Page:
Tim Vickery
Wednesday May 4th, 2011

Supporters of Vasco da Gama filed away sadly -- some of them angrily -- on Sunday after their team suffered a defeat on penalties in a Rio championship final against great local rivals Flamengo. But along with the sorrow, the last few days also brought the fans a reason to be cheerful. One of their favorite players is returning to the club, and the story has an uplifting twist.

With the currency strong and the economy making progress, a number of big Brazilian stars have made their way home, enticed by the higher salaries that the clubs can now pay. From last year's World Cup side, Elano is back at Santos, and Luis Fabiano has returned to Sao Paulo. Ronaldinho, of course, is also back in Brazilian soccer. And now one of the great names in the recent history of Vasco da Gama is also about to take the road home -- but with a difference. At his own insistence, Juninho Pernambucano will be receiving Brazil's minimum salary, usually paid to domestic servants and office boys, which works out at less than $350 a month.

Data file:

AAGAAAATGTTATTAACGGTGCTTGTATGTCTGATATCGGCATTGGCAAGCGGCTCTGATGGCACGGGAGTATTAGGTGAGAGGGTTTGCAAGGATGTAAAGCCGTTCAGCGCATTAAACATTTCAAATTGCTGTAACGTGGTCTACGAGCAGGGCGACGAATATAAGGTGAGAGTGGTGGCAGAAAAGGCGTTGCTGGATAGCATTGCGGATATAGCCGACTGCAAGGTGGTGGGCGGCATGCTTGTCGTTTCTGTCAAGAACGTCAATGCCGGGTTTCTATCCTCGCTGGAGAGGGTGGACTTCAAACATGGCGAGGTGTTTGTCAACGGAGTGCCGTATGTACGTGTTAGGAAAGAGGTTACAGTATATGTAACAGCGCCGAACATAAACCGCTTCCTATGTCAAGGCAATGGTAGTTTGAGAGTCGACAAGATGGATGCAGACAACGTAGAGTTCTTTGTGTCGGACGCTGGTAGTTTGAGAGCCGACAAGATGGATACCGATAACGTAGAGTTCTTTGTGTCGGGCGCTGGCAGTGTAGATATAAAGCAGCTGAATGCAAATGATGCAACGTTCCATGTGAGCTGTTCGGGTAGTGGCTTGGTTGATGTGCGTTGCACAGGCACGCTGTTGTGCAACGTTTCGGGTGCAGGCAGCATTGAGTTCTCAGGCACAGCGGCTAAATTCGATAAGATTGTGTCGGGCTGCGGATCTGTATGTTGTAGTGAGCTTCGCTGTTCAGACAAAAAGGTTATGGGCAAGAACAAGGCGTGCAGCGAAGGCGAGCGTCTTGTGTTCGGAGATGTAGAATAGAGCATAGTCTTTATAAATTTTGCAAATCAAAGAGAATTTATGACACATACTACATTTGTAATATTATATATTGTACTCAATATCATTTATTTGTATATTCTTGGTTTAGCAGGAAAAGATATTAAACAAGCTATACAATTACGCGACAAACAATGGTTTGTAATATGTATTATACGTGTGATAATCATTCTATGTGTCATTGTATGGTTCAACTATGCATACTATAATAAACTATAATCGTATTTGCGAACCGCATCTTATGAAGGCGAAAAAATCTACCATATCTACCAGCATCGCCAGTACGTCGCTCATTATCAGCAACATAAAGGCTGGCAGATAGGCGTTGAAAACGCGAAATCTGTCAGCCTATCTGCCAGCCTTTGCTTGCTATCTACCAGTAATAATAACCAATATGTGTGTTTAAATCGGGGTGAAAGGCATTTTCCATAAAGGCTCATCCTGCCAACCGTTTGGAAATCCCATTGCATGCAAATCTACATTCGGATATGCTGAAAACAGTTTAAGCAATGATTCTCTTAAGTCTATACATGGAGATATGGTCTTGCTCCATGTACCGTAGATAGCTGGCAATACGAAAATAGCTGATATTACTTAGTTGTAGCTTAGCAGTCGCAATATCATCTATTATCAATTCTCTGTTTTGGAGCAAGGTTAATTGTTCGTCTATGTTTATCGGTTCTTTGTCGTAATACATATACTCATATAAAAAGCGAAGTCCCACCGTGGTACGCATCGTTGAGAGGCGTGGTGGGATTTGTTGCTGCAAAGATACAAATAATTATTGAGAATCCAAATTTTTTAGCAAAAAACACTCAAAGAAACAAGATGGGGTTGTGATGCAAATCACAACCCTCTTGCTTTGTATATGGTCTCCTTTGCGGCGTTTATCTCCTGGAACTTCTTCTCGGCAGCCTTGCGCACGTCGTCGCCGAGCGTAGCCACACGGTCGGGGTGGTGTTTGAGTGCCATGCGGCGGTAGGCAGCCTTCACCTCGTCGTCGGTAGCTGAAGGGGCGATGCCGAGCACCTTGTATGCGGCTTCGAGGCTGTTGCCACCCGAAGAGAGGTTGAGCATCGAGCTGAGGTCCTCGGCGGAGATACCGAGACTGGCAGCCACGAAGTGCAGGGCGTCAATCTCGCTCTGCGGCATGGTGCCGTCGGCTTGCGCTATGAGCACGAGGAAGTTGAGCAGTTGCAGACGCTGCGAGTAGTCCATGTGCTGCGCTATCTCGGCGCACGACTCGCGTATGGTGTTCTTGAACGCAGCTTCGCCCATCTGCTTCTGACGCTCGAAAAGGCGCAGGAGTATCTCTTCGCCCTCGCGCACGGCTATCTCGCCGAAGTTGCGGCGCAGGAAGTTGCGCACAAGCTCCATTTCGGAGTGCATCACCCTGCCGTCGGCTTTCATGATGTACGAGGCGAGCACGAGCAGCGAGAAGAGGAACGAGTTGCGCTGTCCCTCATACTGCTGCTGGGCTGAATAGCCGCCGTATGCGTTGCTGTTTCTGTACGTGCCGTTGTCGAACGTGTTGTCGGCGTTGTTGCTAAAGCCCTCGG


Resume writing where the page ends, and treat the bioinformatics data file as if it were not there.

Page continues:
Juninho was the king of Sao Januario, Vasco's caldron of a stadium, in the last successful spell this great old club enjoyed. He joined in 1995, when Vasco's fortunes were at a low ebb. In 1997 Vasco won the Brazilian Championship. The following year it claimed the Copa Libertadores, South America's equivalent of the Champions League, and also won the Rio State title. In 2000 it came second in an experimental version of the FIFA Club World Cup, and at the end of that year it added another Brazilian Championship plus the Copa Mercosul, a short lived Europa League equivalent.